That was me talking to me. On occasions like this, I clone myself and speak to my other half persona.
I try to convince myself to stay back but it’s getting close to 3pm. 4pm, appointment will be over. These civil servants (civil masters jare) don’t joke with closing hours, they’ll even reduce it by 30 and you’ve got to come the next day.
I don’t want to do two trips on this Apapa expressway; you don’t tempt road demons twice in a row. Once is enough for the traveler.
Eventually, I convinced myself after striking a monetary deal with someone to accompany me so that if we’re going down on the road, two bodies are better than one. Such evil proclivity.
We boarded bikes. Mind you, I hate okadas nowadays except my future Suzuki Hayabusa super bike I’ll buy for 2.5m soon but I still climbed the okada anyway. Something must kill a man.
We hit the road and then, we’re dwarfed by heavy duty vehicles. Literally. Tankers and trailers everywhere, it’s like the rise of robots; I’ve had this fantasy to do an evil and comic robot story and here I was, a major character in this except that this was reality and not fiction.
I’m not maths major but I counted over 100 trailers and tankers to and fro. It’s like they turned up for traffic party and the DJ mixed honks and horns of different vehicles; party banger.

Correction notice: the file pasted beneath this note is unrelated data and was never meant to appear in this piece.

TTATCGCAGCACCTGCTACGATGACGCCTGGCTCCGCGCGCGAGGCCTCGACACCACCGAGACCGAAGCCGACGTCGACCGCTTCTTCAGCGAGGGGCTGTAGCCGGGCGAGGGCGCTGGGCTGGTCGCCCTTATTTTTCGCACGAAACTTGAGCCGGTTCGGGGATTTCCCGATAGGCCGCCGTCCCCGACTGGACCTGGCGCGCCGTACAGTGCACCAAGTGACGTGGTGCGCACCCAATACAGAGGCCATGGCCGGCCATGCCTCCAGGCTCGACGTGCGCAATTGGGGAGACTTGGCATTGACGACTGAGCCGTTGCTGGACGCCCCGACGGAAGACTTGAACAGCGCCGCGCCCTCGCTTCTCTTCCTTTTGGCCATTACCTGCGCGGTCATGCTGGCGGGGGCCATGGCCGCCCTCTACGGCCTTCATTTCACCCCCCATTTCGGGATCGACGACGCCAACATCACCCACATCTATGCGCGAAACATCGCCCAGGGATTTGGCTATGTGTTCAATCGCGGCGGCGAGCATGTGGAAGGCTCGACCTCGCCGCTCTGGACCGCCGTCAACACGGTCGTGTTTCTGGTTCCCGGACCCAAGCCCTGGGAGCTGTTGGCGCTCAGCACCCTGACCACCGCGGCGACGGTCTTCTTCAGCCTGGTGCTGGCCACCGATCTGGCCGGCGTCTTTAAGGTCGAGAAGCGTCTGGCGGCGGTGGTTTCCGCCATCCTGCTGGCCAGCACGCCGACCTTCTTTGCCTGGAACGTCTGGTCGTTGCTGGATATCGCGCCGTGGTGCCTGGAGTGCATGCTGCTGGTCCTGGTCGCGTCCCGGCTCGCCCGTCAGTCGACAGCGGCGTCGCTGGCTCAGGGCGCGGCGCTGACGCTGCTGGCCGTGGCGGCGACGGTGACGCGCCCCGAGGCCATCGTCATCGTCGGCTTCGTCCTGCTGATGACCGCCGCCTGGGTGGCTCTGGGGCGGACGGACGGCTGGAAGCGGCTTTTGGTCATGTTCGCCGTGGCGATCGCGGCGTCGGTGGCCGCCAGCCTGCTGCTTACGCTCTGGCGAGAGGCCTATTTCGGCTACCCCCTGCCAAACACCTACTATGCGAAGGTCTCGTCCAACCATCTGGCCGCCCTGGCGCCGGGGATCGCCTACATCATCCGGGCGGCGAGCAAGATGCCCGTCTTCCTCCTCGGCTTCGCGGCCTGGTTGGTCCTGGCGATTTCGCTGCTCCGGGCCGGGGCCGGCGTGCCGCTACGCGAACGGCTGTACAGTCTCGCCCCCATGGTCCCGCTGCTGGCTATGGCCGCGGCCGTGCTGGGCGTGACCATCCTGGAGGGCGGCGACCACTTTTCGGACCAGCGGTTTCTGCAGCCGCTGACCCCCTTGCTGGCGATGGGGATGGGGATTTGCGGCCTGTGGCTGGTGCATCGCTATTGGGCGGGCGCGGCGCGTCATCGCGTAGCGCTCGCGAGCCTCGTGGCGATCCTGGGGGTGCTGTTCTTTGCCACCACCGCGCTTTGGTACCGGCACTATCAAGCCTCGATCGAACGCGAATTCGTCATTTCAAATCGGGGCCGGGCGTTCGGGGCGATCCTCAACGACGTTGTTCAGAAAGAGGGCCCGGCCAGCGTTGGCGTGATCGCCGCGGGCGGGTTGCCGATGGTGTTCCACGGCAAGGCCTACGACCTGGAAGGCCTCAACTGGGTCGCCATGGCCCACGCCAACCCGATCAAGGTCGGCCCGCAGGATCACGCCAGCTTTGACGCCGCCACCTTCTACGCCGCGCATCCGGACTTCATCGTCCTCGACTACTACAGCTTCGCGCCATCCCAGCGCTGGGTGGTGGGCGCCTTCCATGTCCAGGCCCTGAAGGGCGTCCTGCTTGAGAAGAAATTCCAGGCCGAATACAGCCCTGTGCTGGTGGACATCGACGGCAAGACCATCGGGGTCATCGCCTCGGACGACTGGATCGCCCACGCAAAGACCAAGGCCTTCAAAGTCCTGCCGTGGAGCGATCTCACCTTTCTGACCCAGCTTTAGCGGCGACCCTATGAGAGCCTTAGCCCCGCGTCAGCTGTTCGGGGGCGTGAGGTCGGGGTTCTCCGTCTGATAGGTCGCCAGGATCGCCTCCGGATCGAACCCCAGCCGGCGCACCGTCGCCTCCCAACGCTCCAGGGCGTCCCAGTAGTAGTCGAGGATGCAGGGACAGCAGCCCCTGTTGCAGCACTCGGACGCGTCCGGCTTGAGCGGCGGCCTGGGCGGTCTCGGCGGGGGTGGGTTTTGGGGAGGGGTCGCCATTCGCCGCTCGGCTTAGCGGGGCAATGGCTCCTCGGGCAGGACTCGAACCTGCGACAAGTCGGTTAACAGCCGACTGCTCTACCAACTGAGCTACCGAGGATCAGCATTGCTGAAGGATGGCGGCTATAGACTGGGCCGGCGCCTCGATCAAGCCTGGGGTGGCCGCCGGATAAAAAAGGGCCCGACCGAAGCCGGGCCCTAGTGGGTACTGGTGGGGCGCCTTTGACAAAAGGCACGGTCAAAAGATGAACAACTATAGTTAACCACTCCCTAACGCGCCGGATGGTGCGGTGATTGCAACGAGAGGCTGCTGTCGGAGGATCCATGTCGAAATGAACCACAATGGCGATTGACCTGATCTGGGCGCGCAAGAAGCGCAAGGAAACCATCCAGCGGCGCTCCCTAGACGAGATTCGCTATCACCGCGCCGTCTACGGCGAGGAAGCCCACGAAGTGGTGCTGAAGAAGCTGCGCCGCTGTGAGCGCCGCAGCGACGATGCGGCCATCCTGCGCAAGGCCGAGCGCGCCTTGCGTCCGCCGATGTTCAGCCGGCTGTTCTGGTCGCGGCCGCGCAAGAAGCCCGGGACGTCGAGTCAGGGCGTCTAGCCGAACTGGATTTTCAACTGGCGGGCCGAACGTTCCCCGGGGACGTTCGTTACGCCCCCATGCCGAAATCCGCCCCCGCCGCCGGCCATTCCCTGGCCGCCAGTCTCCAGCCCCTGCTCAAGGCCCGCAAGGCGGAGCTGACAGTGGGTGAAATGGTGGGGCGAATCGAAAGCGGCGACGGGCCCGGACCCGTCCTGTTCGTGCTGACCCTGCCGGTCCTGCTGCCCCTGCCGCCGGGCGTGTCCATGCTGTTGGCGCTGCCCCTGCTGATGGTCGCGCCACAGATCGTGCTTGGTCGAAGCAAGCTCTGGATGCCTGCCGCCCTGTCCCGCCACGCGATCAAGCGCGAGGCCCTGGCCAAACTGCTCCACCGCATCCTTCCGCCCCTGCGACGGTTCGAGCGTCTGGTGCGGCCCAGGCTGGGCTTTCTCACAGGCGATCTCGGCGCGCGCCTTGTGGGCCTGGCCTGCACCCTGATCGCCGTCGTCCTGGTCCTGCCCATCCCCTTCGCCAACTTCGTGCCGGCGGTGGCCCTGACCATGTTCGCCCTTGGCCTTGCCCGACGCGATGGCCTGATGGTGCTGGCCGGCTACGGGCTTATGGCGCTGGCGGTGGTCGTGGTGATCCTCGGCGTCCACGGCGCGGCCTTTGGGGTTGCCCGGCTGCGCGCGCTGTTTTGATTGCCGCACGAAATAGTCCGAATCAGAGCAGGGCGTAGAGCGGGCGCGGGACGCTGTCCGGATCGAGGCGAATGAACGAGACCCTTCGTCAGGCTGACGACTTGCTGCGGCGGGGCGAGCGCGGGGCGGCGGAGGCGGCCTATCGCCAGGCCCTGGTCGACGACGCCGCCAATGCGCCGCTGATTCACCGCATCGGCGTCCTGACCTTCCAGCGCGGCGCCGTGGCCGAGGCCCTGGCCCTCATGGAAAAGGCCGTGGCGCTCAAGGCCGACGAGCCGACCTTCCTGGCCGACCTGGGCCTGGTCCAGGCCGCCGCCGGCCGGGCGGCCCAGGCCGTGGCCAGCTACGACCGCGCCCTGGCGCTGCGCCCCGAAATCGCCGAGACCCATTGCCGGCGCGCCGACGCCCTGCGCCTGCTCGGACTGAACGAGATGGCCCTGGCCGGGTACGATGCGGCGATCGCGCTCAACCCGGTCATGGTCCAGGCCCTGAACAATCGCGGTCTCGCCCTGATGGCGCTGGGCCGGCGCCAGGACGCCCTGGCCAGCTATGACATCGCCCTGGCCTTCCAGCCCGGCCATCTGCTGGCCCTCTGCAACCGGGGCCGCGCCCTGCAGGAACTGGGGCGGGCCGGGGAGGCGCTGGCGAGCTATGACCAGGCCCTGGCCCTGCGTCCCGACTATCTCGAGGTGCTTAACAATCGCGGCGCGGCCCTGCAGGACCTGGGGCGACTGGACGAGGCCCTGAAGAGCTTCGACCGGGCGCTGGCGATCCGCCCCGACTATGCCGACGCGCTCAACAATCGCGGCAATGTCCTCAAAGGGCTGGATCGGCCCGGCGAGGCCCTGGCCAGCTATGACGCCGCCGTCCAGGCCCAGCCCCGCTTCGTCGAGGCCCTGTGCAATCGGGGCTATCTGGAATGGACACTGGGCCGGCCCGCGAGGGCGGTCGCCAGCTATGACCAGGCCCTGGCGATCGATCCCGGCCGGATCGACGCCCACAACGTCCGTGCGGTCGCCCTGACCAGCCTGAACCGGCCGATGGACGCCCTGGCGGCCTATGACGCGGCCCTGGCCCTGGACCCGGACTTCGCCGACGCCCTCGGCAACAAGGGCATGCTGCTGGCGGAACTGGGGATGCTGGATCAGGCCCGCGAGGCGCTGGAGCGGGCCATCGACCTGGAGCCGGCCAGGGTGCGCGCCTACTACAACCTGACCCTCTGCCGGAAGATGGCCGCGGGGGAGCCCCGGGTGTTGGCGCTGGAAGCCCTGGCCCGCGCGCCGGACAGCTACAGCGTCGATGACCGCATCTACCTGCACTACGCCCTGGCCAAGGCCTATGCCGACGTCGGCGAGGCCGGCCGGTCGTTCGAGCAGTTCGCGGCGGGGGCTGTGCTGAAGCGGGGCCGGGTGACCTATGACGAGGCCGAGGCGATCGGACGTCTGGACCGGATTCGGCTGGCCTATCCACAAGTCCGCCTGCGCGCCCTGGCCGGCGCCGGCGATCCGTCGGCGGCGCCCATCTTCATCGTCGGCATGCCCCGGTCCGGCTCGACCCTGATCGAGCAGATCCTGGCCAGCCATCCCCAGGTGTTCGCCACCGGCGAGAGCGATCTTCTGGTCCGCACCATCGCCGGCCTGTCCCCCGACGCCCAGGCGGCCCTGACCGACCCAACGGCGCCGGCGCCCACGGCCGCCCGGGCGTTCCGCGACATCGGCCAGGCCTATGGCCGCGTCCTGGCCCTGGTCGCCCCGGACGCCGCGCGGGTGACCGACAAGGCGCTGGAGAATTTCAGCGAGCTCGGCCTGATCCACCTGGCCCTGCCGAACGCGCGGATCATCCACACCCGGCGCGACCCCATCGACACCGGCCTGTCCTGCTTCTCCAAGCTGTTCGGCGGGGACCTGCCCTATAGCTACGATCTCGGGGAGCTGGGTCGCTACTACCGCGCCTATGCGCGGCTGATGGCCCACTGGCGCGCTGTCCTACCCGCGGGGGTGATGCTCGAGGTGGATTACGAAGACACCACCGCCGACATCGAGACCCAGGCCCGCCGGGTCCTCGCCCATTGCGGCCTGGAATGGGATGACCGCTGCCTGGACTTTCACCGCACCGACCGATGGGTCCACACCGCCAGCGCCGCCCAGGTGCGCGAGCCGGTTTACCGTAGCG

To get through this long stretch of traffic, you’ve got to own an okada. Even trekkers aren’t allowed here. You dare not trek with okadas whizzing past you like mad mosquitoes looking for blood to suck.
Even on okada, you’ve got to be familiar with the patois – Hausa. I can’t exactly speak Hausa, so when a stubborn headed okada rider coming towards us refused to go his route (his route being two steps back, a ride of 5 seconds and a stunt under a parked trailer), the okada riders in the route I was in cursed at him in the patois. He cursed back in same patois.
I was lost so I cursed him in English, laced with long ambiguous English words unnecessary for the occasion; while cursing him, I was thinking of standing on the okada and doing a stunt with two trailers parked about 12 inches away from each other.
I’d rather be over-prepared than under-. I wished I borrowed my dad’s six-languages-speaking-tongue for this ride through TrailerVille, Apapa but dad’s tongue was somewhere in his mouth at work.
10 minutes later, we arrived at our destination in Apapa central. Everywhere was chill and everyone there acted like nothing’s happening at the outskirts. Jeeps and flashy cars here and there. This felt familiar: “If something isn’t happening to you, you don’t know how it feels.”
I’m not going to Apapa anymore in the nearest future until Ambode chases all trailers and tankers away from that road. Smokes, fumes and the idea of possibly colliding with a trailer or tanker isn’t in my itinerary.
Lest I forget, welcome to Trailerville, Apapa, the land of tankers and trailers.